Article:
The new president of the Ohio Jaycees, back in the early 1980s, was a good old boy from the southern part of our state. We’ll call him Bubba. I was a state level officer and had been very involved in the other guy’s campaign.
Bubba was a nice enough guy who was incapable of stringing four words together without saying the word "great." No other superlative, just "great."
The Ohio Jaycees were holding a statewide meeting and Bubba was going to give a 15 minute presentation. I created the Great Great Contest. I divided an oversized sheet of cardboard into a thousand numbered squares and allowed the guys to predict how many times Bubba would say "great." Each block cost $1. Half would go to the winner. Half to charity. You could hear the crowd counting throughout Bubba’s speech.
Bubba isn’t running for president, but I think about him every time I watch the Republican hopefuls debate. Which candidate will be the first to say that he will "repeal Obamacare?" It is a race. I half expect Mitt Romney to be mouthing the words as the cameras focus on him during the introduction.
There are two more debates this week. Get out a sheet a paper and keep score. Who gets to be the first to promise to "repeal Obamacare?" Who says it the most? How many times are Obamacare, and its orphaned cousin, Romneycare, decried in each debate? You may need a large piece of paper.
Now grab a Post-it note to score how many times any of these candidates propose an alternative. My prediction – ZERO.
This blog has been clear. The Patient Protection and Affordable Care Act (PPACA) is a terrible overreach and a badly written bill. The numbers don’t add up. The stated goal, the motivation for this whole endeavor, was to cover the uninsured. The PPACA has not solved that problem. But, what does repealing it accomplish?
The PPACA is almost two years old. Businesses and insurance companies have spent millions of dollars to comply with the ever-changing regulations. President Obama was clear, prior to the bill’s passage, that "if you like your current health insurance plan, you can keep it." That didn’t happen. The cost to maintain a separate series of "grandfathered" contracts compliant with the contradictory regulations emanating from Katherine Sebelius's Health and Human Services was beyond reason. One by one, the insurers eliminated all of their old contracts. If you repeal the PPACA, do you have to go through the expense of changing the majority of the group and individual health policies in our country?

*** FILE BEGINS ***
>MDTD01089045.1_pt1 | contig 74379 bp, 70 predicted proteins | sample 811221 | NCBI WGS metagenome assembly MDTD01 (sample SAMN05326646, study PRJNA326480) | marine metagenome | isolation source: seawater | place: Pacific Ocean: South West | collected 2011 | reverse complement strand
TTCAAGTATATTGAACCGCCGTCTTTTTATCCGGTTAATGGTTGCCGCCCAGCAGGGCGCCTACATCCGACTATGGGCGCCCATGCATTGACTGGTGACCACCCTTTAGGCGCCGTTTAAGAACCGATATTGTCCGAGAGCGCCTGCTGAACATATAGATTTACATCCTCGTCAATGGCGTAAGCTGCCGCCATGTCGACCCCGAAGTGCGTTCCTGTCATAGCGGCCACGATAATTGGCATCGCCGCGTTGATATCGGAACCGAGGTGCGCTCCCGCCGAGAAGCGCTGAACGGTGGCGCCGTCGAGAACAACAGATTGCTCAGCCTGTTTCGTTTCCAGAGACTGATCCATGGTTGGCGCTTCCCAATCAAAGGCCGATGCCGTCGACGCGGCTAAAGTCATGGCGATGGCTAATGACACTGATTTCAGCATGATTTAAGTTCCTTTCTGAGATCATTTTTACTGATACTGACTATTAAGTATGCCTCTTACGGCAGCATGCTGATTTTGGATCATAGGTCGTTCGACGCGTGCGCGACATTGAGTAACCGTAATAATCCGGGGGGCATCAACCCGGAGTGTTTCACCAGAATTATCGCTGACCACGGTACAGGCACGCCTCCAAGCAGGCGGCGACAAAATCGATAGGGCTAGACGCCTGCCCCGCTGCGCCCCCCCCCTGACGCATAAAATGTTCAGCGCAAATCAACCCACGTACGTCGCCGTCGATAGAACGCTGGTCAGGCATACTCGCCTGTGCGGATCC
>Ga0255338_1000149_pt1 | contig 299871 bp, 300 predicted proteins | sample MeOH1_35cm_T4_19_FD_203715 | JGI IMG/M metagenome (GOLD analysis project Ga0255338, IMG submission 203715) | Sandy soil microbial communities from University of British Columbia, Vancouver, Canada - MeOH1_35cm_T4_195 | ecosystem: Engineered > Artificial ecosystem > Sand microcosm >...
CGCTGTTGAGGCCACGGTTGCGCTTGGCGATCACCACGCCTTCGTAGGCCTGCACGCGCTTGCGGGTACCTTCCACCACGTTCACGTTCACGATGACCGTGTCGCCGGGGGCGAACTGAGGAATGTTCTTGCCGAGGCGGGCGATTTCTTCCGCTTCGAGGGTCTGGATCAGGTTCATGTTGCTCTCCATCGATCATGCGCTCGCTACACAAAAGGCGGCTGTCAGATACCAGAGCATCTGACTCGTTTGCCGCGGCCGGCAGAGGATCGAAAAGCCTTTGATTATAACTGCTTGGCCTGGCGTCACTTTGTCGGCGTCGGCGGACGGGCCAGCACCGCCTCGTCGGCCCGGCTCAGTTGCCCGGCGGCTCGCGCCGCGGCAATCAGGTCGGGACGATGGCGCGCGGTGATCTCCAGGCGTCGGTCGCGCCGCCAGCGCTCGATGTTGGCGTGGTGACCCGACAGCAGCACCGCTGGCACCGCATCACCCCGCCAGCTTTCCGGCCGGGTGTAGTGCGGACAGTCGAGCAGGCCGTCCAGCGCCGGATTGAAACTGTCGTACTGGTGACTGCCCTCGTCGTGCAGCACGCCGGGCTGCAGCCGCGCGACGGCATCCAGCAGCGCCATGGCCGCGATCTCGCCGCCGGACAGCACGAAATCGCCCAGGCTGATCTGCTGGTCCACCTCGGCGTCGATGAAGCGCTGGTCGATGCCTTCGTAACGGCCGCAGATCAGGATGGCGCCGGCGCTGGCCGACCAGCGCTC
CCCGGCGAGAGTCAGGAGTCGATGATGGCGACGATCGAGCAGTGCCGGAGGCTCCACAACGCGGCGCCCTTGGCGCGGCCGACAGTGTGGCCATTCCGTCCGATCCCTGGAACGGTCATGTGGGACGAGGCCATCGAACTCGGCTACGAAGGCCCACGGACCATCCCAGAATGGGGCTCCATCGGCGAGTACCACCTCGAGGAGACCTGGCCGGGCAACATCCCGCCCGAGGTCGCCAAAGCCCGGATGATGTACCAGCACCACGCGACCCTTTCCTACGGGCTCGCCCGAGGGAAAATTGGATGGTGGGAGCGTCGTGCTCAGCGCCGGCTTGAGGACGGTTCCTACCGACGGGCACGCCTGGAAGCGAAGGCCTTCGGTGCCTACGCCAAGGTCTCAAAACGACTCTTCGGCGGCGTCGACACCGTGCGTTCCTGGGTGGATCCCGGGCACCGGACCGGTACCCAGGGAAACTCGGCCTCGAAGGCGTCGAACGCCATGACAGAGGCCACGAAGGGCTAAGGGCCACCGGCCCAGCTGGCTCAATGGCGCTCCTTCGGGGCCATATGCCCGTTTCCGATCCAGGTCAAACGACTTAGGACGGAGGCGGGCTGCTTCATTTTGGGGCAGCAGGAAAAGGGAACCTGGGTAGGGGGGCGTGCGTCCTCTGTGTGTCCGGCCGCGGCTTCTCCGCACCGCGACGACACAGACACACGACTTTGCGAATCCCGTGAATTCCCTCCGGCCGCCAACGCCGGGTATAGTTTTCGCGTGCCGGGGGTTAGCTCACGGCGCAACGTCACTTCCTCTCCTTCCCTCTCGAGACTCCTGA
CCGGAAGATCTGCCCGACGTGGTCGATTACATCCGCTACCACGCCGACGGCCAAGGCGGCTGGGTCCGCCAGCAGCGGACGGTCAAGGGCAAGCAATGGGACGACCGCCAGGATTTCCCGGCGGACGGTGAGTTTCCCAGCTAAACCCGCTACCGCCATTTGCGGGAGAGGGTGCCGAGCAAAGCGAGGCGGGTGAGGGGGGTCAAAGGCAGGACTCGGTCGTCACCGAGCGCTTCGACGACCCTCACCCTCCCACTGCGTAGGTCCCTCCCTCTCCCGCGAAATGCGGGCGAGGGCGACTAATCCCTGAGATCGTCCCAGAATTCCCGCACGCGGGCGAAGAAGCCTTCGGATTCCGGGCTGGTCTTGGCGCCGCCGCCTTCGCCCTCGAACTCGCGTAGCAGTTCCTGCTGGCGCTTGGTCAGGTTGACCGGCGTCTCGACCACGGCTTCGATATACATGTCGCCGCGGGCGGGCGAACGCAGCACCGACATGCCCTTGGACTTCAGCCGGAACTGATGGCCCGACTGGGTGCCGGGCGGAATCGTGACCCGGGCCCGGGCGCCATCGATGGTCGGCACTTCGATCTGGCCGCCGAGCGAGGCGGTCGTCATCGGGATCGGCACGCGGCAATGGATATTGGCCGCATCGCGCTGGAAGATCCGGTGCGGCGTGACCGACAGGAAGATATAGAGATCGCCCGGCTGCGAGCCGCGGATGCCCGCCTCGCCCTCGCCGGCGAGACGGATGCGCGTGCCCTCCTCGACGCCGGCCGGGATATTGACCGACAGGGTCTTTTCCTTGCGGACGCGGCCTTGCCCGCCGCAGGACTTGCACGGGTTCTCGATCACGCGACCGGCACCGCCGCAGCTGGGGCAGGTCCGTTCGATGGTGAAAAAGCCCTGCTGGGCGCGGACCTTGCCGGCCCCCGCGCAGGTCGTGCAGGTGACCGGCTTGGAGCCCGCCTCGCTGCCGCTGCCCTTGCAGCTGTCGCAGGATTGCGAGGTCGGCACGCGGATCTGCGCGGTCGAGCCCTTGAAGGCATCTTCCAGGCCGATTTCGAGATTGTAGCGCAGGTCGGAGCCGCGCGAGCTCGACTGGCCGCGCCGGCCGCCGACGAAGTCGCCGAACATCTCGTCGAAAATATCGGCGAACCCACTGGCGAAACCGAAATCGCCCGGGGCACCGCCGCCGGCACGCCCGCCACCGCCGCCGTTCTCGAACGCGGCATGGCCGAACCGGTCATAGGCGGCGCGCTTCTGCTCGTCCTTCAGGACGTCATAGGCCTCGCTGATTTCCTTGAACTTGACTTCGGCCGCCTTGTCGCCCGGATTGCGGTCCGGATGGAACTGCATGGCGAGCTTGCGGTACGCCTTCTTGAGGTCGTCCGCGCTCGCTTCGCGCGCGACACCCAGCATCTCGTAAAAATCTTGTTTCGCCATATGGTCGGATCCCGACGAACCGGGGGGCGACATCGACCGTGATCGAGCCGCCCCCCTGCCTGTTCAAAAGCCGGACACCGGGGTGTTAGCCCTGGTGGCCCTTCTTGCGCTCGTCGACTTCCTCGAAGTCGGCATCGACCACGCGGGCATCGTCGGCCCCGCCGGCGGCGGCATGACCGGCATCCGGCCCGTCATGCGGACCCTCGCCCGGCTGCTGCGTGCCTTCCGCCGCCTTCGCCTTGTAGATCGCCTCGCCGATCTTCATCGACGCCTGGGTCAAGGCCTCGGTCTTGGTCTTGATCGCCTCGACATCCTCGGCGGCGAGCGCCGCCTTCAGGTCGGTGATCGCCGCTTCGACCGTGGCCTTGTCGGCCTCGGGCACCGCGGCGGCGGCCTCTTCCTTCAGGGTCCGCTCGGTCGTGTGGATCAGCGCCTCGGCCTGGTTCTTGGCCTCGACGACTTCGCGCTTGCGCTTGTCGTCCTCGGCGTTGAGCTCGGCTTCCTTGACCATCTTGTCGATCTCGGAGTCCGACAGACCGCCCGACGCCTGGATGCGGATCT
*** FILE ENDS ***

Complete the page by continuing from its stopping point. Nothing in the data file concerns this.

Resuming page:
The PPACA made preventative care a mandatory benefit. Does that stay or go?
The PPACA allows children to stay on their parents’ insurance until age 26. How many pregnant 24-year-olds would lose coverage if you suddenly repealed the PPACA?
Would the repeal of the Patient Protection and Affordable Care Act eliminate the health policies that were created for the chronically uninsured?
You get the idea. The PPACA may be a mess, but it, just like the problems it purported to fix, exists. Repealing the presidents’ health care plan without having a well-crafted replacement might be worse than retaining it.
This blog has consistently doubted the Republican’s sincerity about repealing the PPACA. I view it as a safe fundraising ploy. It would take way too much effort to create a viable alternative. There is no risk to denigrating legislation disliked by over half of our populace. Creating an alternative would expose them to the same type of scrutiny and probably the same results. Even modifying the law was more effort than the Republican House could muster.
Bubba said "great" 123 times. The winner received $140. Bubba isn’t running for president, but I am convinced that he was one of Michele Bachmann's speechwriters.